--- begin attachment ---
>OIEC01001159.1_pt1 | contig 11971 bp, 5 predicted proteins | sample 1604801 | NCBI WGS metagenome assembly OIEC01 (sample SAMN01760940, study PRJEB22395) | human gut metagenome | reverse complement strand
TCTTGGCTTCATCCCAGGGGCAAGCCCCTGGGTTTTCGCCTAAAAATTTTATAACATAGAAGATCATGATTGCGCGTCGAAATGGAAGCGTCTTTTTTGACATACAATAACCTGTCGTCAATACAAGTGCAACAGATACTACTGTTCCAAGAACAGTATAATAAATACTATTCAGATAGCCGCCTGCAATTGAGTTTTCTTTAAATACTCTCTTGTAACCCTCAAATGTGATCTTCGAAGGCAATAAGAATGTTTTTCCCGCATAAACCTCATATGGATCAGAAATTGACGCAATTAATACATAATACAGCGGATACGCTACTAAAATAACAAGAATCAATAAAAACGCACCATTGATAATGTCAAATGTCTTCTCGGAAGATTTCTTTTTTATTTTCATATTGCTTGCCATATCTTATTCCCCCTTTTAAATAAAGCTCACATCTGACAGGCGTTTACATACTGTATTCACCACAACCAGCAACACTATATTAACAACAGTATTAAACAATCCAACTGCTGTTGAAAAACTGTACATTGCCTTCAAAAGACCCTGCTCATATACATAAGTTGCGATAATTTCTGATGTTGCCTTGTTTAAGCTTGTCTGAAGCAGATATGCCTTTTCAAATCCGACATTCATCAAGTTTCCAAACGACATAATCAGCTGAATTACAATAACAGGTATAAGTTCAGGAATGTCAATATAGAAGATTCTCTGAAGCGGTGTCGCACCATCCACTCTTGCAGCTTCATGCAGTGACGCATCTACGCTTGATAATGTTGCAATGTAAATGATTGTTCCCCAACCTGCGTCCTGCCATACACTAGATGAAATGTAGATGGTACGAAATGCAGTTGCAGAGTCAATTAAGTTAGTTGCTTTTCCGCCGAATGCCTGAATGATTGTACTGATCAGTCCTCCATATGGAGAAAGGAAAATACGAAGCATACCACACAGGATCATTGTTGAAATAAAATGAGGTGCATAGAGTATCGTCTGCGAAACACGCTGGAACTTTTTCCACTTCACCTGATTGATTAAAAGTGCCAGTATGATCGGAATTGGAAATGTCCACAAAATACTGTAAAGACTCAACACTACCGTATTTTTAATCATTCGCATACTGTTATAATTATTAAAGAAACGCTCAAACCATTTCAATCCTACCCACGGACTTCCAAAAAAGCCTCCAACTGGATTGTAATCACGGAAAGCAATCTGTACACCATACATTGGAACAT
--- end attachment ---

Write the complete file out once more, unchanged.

>OIEC01001159.1_pt1 | contig 11971 bp, 5 predicted proteins | sample 1604801 | NCBI WGS metagenome assembly OIEC01 (sample SAMN01760940, study PRJEB22395) | human gut metagenome | reverse complement strand
TCTTGGCTTCATCCCAGGGGCAAGCCCCTGGGTTTTCGCCTAAAAATTTTATAACATAGAAGATCATGATTGCGCGTCGAAATGGAAGCGTCTTTTTTGACATACAATAACCTGTCGTCAATACAAGTGCAACAGATACTACTGTTCCAAGAACAGTATAATAAATACTATTCAGATAGCCGCCTGCAATTGAGTTTTCTTTAAATACTCTCTTGTAACCCTCAAATGTGATCTTCGAAGGCAATAAGAATGTTTTTCCCGCATAAACCTCATATGGATCAGAAATTGACGCAATTAATACATAATACAGCGGATACGCTACTAAAATAACAAGAATCAATAAAAACGCACCATTGATAATGTCAAATGTCTTCTCGGAAGATTTCTTTTTTATTTTCATATTGCTTGCCATATCTTATTCCCCCTTTTAAATAAAGCTCACATCTGACAGGCGTTTACATACTGTATTCACCACAACCAGCAACACTATATTAACAACAGTATTAAACAATCCAACTGCTGTTGAAAAACTGTACATTGCCTTCAAAAGACCCTGCTCATATACATAAGTTGCGATAATTTCTGATGTTGCCTTGTTTAAGCTTGTCTGAAGCAGATATGCCTTTTCAAATCCGACATTCATCAAGTTTCCAAACGACATAATCAGCTGAATTACAATAACAGGTATAAGTTCAGGAATGTCAATATAGAAGATTCTCTGAAGCGGTGTCGCACCATCCACTCTTGCAGCTTCATGCAGTGACGCATCTACGCTTGATAATGTTGCAATGTAAATGATTGTTCCCCAACCTGCGTCCTGCCATACACTAGATGAAATGTAGATGGTACGAAATGCAGTTGCAGAGTCAATTAAGTTAGTTGCTTTTCCGCCGAATGCCTGAATGATTGTACTGATCAGTCCTCCATATGGAGAAAGGAAAATACGAAGCATACCACACAGGATCATTGTTGAAATAAAATGAGGTGCATAGAGTATCGTCTGCGAAACACGCTGGAACTTTTTCCACTTCACCTGATTGATTAAAAGTGCCAGTATGATCGGAATTGGAAATGTCCACAAAATACTGTAAAGACTCAACACTACCGTATTTTTAATCATTCGCATACTGTTATAATTATTAAAGAAACGCTCAAACCATTTCAATCCTACCCACGGACTTCCAAAAAAGCCTCCAACTGGATTGTAATCACGGAAAGCAATCTGTACACCATACATTGGAACAT